Shelley v. Select Portfolio Servicing, Inc.
ORDER granting 9 Motion for Judgment on the Pleadings. Signed by Judge Jay C. Zainey on 4/13/2017. (ajn)
UNITED STATES DISTRICT COURT
EASTERN DISTRICT OF LOUISIANA
SELECT PORTFOLIO SERVICING, INC.
SECTION: A (4)
Before the Court is a Motion for Judgment on the Pleadings (Rec. Doc. 9) filed by
Defendant Select Portfolio Servicing, Inc. (“SPS”). Plaintiff has not filed an opposition to the
Motion. The Motion, set for submission on January 11, 2017 is before the court on the briefs
without oral argument. 1
On October 29, 2004, Plaintiff executed a promissory note in favor of Olympus Mortgage
Company or “anyone who takes this Note by transfer” in the principal amount of $61,000.00 (the
“Note”). The Note is secured by a mortgage that was signed by Plaintiff on October 29, 2004, and
is recorded in the Parish of Jefferson, State of Louisiana as Instrument Number 10466394, Book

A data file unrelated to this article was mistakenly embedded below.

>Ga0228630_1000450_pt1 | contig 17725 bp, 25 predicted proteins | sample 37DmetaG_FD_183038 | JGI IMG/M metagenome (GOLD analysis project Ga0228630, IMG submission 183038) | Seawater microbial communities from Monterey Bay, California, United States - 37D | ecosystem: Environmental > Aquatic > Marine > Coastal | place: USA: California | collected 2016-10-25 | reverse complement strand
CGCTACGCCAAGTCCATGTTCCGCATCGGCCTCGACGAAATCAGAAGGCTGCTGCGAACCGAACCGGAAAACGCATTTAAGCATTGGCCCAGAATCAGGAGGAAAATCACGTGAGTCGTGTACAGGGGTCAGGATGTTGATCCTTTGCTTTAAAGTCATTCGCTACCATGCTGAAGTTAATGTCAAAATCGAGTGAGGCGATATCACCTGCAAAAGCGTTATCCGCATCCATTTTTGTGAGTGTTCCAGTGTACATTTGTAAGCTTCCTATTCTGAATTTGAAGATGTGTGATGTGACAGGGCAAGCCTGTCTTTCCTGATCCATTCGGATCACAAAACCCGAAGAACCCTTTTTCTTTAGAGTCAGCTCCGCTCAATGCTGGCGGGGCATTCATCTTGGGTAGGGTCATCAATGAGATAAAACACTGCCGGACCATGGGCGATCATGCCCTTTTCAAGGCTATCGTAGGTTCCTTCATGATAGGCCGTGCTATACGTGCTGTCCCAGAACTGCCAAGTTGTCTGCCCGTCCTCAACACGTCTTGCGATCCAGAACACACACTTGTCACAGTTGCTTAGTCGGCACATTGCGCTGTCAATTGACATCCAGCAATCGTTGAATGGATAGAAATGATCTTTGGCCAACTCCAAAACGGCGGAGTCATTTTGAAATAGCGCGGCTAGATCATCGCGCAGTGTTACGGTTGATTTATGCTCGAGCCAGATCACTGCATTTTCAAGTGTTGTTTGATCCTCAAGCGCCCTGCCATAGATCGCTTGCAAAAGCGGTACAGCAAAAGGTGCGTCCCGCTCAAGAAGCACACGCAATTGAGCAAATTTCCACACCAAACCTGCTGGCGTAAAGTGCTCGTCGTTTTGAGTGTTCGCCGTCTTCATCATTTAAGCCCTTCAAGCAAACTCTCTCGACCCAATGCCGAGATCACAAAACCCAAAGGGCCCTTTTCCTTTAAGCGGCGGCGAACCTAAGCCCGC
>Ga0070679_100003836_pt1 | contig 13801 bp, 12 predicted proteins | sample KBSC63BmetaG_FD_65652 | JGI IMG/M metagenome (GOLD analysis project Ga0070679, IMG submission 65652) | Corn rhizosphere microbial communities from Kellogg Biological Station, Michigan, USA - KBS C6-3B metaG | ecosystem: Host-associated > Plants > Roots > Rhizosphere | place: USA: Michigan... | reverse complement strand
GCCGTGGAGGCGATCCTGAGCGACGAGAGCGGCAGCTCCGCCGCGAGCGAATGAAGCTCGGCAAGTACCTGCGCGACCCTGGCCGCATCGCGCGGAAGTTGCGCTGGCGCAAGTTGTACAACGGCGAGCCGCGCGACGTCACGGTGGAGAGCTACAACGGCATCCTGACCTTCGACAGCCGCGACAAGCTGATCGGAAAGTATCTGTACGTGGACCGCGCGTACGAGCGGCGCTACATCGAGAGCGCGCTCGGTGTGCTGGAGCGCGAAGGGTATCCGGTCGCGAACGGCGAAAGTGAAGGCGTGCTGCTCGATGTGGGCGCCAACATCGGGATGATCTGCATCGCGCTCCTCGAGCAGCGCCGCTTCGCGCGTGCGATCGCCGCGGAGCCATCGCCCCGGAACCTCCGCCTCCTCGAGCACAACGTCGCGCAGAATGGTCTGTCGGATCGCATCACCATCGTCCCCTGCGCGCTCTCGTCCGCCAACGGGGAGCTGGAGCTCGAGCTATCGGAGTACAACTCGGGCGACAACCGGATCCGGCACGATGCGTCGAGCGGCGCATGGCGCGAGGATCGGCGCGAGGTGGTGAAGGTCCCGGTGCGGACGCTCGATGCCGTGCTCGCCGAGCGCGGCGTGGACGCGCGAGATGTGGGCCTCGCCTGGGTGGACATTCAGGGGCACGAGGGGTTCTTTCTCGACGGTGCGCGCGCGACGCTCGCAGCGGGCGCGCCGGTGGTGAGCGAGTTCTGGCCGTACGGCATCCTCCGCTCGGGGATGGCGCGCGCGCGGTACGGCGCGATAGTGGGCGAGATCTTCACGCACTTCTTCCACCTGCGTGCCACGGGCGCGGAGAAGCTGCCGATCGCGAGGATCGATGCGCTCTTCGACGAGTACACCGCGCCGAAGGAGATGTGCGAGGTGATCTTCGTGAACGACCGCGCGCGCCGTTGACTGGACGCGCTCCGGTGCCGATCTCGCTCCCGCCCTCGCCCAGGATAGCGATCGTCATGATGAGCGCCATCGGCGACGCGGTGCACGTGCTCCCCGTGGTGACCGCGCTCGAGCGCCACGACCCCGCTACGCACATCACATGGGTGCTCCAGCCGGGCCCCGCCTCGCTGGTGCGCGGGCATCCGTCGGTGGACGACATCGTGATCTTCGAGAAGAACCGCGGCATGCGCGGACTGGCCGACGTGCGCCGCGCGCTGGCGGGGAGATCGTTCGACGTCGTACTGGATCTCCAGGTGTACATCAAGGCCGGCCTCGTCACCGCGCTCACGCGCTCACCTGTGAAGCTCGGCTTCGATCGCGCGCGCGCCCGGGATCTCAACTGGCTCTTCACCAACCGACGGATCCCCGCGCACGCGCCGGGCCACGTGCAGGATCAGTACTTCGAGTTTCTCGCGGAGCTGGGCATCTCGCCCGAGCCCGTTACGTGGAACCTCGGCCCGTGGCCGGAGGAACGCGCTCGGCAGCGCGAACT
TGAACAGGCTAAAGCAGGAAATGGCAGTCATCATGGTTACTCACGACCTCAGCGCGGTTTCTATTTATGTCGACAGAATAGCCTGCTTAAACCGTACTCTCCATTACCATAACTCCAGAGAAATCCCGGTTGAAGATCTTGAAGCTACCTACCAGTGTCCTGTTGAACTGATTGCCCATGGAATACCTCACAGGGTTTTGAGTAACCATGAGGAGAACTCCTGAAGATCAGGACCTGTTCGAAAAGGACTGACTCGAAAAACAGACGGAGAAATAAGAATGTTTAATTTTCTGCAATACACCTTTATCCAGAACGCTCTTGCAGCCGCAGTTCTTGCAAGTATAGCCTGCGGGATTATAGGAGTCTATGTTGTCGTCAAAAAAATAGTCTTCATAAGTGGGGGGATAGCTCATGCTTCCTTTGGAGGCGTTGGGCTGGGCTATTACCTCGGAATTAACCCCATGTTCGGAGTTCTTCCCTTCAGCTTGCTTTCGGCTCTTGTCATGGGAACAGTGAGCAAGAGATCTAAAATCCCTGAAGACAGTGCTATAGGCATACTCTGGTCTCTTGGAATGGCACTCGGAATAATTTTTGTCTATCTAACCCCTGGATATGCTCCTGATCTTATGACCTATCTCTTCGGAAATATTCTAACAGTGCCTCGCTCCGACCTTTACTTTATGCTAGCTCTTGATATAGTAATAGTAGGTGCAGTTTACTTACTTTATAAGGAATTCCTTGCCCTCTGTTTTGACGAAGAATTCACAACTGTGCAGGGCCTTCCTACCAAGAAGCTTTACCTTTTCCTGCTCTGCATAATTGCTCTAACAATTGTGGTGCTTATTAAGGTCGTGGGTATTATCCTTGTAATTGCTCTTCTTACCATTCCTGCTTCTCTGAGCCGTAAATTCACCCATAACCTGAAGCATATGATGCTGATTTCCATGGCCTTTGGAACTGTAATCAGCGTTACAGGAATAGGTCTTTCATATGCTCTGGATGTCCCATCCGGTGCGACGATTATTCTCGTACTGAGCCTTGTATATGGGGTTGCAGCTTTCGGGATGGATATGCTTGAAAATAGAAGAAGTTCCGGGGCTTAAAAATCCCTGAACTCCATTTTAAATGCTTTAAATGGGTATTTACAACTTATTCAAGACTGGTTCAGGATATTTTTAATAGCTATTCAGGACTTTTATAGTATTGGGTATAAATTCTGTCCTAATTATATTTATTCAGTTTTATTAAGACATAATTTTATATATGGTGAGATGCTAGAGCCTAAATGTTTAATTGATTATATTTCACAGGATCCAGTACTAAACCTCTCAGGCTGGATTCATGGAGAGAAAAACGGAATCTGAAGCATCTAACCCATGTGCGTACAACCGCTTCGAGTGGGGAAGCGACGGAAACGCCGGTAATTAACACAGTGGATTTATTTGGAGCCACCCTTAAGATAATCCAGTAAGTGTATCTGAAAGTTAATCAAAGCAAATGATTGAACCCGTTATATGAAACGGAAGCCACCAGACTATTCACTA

4211, Page 910 (the “Mortgage”). The Mortgage encumbers the immovable property located at
457 Sala Avenue, Westwego, Louisiana 70094 (the “Property”).
The Note was endorsed by Olympus Mortgage Company and made payable to Ameriquest
Mortgage Company, which endorsed the Note in blank, rendering the note bearer paper. (Rec.
Doc. 9-2). U.S. Bank, N.A. is the current holder and possessor of the Note. Defendant SPS has
been the loan servicer since July 1, 2012. Plaintiff allegedly defaulted the Note and Mortgage by
failing to remit the November 1, 2015 monthly installment, and all subsequent installments. As a
result of Plaintiff’s default and his failure to cure the default, the loan was accelerated and the
The Court notes that Defendant has requested oral argument (Rec. Doc. 10), but finds oral argument unnecessary.
entire unpaid principal balance, together with interest, and allowable fees, are now allegedly due,
owing, and unpaid. (Rec. Doc. 9).
On or about August 9, 2016, U.S. Bank filed the lawsuit against Plaintiff in the TwentyFourth Judicial District Court for the Parish of Jefferson to enforce its rights in the Note and
Mortgage against Plaintiff. Although it remains unclear, this action appears to have resulted in the
Sheriff Sale of the mortgaged property on October 19, 2016. (Rec. Doc. 1-4). In response to the